Risk of thromboembolic disease in patients undergoing laparoscopic gynecologic surgery

Alpa M. Nick, Kathleen M. Schmeler, Michael M. Frumovitz, Pamela T. Soliman, Whitney A. Spannuth, Jennifer K. Burzawa, Robert L. Coleman, Caimiao Wei, Ricardo Dos Reis, Pedro T. Ramirez

Research output: Contribution to journalArticlepeer-review

54 Scopus citations


Objective: To estimate the incidence of venous thromboembolism among patients undergoing gynecologic laparoscopy and characterize the risk of venous thromboembolism among patients with gynecologic malignancy. Methods: Data were collected for patients who underwent laparoscopic gynecologic surgery from January 2000 to January 2009. Incidence of deep vein thrombosis (DVT) or pulmonary embolism diagnosed within 6 weeks of surgery was estimated. Fisher's exact test was used to estimate the association between the presence of perioperative venous thromboembolism and categorical variables. Results: Six (of 849) patients developed symptomatic venous thromboembolism (0.7%, 95% confidence interval: 0.024-1.44%). The median time to diagnosis of venous thromboembolism was postoperative day 15.5 (range, 1-41 days), median body mass index was 25.4 kg/m (range, 18.4-50 kg/m), median operative time was 176 minutes (range, 53-358 minutes), and median estimated blood loss was 125 mL (range, 10-250 mL). Five of 430 (1.2%) patients with a history of gynecologic malignancy developed postoperative thromboembolic events. Venous thromboembolism was diagnosed in three of 662 (0.5%) patients undergoing intermediate complexity procedures and three of 106 (2.8%) patients undergoing high-complexity procedures. Three patients with venous thromboembolism (50%) had a history of at least one previous modality of cancer treatment before laparoscopy. One patient (17%) had DVT only, four (67%) had pulmonary emboli without an identified DVT, and one (17%) had both. There were no associated mortalities. Conclusion: The incidence of thromboembolism in patients undergoing low-and intermediate- complexity, minimally invasive surgery was low, even among patients with a gynecologic malignancy. Patients undergoing high-complexity, minimally invasive procedures may benefit from postoperative anticoagulation.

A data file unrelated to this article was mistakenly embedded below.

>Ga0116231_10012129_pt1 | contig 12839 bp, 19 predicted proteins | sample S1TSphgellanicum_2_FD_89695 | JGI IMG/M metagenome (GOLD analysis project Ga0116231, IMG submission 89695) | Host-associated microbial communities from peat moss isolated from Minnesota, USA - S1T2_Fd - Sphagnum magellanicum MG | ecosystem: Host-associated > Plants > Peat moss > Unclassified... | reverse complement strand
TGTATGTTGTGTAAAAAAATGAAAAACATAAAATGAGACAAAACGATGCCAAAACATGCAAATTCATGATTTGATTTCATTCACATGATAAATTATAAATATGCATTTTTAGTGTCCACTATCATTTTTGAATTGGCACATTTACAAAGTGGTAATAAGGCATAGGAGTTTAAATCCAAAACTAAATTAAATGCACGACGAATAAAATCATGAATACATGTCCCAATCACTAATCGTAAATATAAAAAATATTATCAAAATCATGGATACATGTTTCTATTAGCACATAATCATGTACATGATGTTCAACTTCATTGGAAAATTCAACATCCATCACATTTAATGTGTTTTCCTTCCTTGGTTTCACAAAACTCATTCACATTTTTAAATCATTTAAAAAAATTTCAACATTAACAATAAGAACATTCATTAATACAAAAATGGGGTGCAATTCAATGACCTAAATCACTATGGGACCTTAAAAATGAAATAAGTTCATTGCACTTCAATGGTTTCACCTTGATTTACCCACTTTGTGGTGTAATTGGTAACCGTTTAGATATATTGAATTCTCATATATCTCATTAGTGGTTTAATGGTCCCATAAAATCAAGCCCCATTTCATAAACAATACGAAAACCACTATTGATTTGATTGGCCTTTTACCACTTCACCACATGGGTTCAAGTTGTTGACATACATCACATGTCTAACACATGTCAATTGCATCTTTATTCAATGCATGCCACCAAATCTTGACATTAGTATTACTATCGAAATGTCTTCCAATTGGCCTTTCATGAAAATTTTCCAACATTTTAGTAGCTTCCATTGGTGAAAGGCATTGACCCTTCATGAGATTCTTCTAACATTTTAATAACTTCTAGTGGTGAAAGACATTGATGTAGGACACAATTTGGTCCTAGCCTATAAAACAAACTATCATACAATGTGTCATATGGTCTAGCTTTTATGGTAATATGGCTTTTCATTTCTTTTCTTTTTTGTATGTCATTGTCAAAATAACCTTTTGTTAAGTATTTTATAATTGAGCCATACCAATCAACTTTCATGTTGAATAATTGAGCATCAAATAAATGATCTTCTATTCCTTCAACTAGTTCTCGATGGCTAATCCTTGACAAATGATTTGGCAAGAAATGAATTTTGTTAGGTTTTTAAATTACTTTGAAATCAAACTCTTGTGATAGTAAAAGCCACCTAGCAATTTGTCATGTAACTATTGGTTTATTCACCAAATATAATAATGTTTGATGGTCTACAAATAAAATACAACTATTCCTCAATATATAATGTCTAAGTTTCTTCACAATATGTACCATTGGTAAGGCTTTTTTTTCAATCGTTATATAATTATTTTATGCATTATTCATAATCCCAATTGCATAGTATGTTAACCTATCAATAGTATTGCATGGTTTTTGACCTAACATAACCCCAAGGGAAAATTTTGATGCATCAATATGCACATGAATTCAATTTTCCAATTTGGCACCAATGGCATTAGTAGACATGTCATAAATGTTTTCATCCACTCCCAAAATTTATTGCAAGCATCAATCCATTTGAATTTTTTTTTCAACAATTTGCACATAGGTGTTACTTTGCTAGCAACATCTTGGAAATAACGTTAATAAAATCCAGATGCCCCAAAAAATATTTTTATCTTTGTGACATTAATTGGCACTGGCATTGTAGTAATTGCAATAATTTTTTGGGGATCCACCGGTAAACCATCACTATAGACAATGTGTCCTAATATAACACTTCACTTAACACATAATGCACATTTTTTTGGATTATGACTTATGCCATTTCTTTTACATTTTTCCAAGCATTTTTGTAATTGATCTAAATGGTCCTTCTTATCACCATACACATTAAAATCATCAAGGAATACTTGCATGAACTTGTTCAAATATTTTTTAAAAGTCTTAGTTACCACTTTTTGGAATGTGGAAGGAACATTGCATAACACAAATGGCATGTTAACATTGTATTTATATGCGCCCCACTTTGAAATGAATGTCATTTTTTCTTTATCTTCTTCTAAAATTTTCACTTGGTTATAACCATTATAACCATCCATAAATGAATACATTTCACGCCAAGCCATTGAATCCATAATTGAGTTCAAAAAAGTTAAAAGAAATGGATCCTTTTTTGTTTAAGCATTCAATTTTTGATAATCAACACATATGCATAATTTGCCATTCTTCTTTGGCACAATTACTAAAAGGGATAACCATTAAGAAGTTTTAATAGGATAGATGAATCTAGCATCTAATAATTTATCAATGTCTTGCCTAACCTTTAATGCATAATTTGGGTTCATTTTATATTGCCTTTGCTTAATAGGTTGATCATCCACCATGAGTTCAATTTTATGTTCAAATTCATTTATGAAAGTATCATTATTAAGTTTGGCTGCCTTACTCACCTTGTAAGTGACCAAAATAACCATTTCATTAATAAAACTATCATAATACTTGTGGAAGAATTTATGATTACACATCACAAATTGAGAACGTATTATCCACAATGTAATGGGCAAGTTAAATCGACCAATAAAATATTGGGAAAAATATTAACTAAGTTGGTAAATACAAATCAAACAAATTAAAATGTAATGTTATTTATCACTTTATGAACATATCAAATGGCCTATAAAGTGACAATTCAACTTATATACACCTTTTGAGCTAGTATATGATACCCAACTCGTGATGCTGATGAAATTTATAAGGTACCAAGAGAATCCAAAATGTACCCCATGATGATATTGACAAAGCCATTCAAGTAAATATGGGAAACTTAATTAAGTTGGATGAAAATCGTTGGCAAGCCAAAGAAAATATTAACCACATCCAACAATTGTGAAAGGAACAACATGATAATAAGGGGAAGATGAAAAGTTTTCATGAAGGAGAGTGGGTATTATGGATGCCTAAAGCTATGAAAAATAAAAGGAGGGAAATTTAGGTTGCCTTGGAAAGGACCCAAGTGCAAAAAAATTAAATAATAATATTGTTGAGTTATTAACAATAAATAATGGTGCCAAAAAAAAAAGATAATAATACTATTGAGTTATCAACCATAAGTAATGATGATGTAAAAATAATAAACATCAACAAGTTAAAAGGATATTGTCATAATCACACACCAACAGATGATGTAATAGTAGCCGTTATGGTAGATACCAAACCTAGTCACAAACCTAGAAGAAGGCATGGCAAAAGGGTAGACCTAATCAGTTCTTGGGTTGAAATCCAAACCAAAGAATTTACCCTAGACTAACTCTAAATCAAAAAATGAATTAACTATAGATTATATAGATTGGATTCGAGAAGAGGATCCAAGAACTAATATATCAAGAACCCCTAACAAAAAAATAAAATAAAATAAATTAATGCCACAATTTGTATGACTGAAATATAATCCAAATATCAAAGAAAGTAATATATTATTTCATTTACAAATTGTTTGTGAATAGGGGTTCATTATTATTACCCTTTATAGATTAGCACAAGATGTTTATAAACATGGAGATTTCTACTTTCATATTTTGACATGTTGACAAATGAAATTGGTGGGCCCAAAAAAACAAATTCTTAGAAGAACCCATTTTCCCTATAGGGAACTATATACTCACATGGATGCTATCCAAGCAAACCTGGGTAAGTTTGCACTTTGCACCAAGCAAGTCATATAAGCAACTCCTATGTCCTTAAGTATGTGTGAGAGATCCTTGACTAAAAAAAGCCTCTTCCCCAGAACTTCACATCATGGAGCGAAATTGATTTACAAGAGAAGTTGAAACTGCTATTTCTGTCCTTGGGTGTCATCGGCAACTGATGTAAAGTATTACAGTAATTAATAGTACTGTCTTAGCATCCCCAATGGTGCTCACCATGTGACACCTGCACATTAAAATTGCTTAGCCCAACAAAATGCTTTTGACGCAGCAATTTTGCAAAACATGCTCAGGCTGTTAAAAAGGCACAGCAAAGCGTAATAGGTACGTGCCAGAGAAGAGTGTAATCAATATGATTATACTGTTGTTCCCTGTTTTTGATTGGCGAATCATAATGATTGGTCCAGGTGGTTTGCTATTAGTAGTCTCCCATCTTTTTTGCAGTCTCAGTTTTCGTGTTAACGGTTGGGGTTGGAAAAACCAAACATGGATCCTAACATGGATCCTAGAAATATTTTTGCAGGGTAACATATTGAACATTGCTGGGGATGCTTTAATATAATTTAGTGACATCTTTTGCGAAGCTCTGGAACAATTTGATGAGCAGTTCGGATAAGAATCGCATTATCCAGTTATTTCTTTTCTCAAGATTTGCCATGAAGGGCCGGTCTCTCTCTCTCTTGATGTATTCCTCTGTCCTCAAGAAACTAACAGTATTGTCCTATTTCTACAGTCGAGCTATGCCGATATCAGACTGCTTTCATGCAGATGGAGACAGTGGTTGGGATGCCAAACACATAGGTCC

Original languageEnglish (US)
Pages (from-to)956-961
Number of pages6
JournalObstetrics and Gynecology
Issue number4
StatePublished - Oct 2010

ASJC Scopus subject areas

  • Obstetrics and Gynecology


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